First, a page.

Many of the ills afflicting Mexico, Pemex, and the national oil sector stemmed from the lack of technology transfer and insufficient innovation. The reform measures directly and indirectly confronted the need to foster innovation, and contained legal and other elements that would direct and incentivize embracing technology and innovation across the industry—especially at Pemex. Indeed, provisions in the newly created contractual environment pushed Pemex maximize innovation and technology transfers. But in more concrete terms, the government has also sought to directly support investment in technology and innovation. Overlooked but also important is the fact that Mexico has inserted itself into the global energy governance system, and has formally joined institutions such as the International Energy Agency (IEA) and the Extractive Industries Transparency Initiative (EITI) that will enhance the institutional overhaul and transparency of Mexico’s oil sector.

On top of all of the major changes to the country’s hydrocarbons sector, the broader intent of the energy reforms, and subsequent Energy Transition Law, underscore the Mexican government’s desire to build an energy sector that is commensurate with the need to shift to a low-carbon growth model in the country. Mexico has made a strong commitment to boosting clean energy deployment and set forth ambitious emissions reduction targets and goals as part of its agreement as a signatory to the Paris Agreement on Climate Change.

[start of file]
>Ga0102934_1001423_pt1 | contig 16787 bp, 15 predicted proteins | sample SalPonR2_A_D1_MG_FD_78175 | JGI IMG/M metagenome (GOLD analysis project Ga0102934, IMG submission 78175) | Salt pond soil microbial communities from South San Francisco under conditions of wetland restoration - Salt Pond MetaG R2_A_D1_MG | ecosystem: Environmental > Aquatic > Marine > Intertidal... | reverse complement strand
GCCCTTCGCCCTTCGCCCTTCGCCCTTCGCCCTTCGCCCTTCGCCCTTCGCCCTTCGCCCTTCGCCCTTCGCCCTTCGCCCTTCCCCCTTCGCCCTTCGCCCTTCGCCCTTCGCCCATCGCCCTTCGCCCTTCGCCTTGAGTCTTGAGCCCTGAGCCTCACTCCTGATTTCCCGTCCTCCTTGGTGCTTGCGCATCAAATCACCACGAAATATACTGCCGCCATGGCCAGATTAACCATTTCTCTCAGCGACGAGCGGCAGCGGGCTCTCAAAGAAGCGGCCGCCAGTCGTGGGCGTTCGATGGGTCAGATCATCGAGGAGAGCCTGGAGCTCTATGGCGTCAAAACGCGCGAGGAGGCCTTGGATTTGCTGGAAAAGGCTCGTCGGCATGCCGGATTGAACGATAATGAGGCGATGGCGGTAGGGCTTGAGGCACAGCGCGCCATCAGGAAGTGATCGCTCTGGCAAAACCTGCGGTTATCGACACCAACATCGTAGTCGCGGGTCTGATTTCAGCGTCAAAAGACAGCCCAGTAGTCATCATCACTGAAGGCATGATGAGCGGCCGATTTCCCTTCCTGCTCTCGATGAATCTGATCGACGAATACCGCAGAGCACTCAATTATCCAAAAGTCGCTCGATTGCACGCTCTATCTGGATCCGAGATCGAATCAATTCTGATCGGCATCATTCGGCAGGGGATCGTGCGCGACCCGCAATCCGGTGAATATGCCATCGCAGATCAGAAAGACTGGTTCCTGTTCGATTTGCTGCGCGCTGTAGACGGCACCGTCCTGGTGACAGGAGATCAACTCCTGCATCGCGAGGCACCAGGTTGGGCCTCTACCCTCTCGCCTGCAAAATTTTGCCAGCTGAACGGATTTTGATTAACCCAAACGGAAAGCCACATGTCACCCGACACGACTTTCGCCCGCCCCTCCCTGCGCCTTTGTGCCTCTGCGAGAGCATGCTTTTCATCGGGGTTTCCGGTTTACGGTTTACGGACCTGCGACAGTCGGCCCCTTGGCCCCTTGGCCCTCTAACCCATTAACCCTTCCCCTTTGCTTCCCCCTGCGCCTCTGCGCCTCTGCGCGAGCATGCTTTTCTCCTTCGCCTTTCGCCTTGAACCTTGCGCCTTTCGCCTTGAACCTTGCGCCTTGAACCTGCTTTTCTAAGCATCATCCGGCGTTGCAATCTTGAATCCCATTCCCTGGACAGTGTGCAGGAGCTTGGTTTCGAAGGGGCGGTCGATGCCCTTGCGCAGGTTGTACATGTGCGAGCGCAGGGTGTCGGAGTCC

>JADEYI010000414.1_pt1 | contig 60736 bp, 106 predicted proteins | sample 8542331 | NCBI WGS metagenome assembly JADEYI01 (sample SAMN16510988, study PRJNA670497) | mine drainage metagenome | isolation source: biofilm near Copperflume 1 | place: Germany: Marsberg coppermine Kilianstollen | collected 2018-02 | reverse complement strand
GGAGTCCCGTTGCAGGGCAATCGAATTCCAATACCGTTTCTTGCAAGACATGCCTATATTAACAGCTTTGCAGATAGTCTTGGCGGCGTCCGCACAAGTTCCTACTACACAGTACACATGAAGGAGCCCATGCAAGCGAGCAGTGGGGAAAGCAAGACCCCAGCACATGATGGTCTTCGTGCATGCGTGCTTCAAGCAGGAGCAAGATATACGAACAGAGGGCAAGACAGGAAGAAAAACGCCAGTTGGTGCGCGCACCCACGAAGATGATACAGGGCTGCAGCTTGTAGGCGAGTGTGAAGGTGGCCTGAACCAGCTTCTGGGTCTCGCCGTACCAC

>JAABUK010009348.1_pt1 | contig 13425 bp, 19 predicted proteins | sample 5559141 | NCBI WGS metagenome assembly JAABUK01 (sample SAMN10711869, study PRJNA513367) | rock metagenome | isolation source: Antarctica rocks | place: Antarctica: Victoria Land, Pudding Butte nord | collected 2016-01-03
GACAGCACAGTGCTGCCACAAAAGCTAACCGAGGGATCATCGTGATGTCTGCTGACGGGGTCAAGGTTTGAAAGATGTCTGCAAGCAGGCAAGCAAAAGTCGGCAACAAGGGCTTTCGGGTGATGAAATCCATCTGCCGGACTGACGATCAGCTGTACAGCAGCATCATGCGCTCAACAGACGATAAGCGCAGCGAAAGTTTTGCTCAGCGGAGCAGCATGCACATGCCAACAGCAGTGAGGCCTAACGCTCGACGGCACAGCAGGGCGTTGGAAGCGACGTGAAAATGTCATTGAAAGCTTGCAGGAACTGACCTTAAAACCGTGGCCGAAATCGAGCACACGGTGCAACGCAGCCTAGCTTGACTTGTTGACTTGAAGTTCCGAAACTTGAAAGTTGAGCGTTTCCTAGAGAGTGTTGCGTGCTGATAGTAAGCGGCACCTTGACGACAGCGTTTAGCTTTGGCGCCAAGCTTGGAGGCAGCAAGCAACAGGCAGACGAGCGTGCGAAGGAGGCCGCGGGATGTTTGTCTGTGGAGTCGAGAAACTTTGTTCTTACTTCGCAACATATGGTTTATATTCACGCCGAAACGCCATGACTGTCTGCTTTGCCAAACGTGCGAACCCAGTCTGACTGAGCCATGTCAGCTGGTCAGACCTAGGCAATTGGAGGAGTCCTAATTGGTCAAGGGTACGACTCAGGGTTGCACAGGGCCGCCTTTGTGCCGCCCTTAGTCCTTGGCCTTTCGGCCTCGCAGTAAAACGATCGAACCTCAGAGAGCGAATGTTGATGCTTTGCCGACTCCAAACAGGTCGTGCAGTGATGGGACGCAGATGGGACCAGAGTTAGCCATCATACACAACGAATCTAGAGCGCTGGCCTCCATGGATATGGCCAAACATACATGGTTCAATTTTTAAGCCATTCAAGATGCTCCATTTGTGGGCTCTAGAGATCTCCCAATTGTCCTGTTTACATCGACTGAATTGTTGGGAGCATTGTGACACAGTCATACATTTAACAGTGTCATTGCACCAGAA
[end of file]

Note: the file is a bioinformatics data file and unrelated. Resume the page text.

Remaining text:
The path to fully consolidating the reforms and creating a truly competitive, liberalized Mexican oil market is a long one. It is not very useful to set a timetable or projection for when that will or should occur. Yet it is clear that the first critical tests have been passed and the country’s path forward to a modern oil sector is far clearer today than before the reform was implemented. There will be challenges, and the rapidly changing global energy outlook is particularly critical for Mexico and where its oil sector fits. But this time, it is indeed different.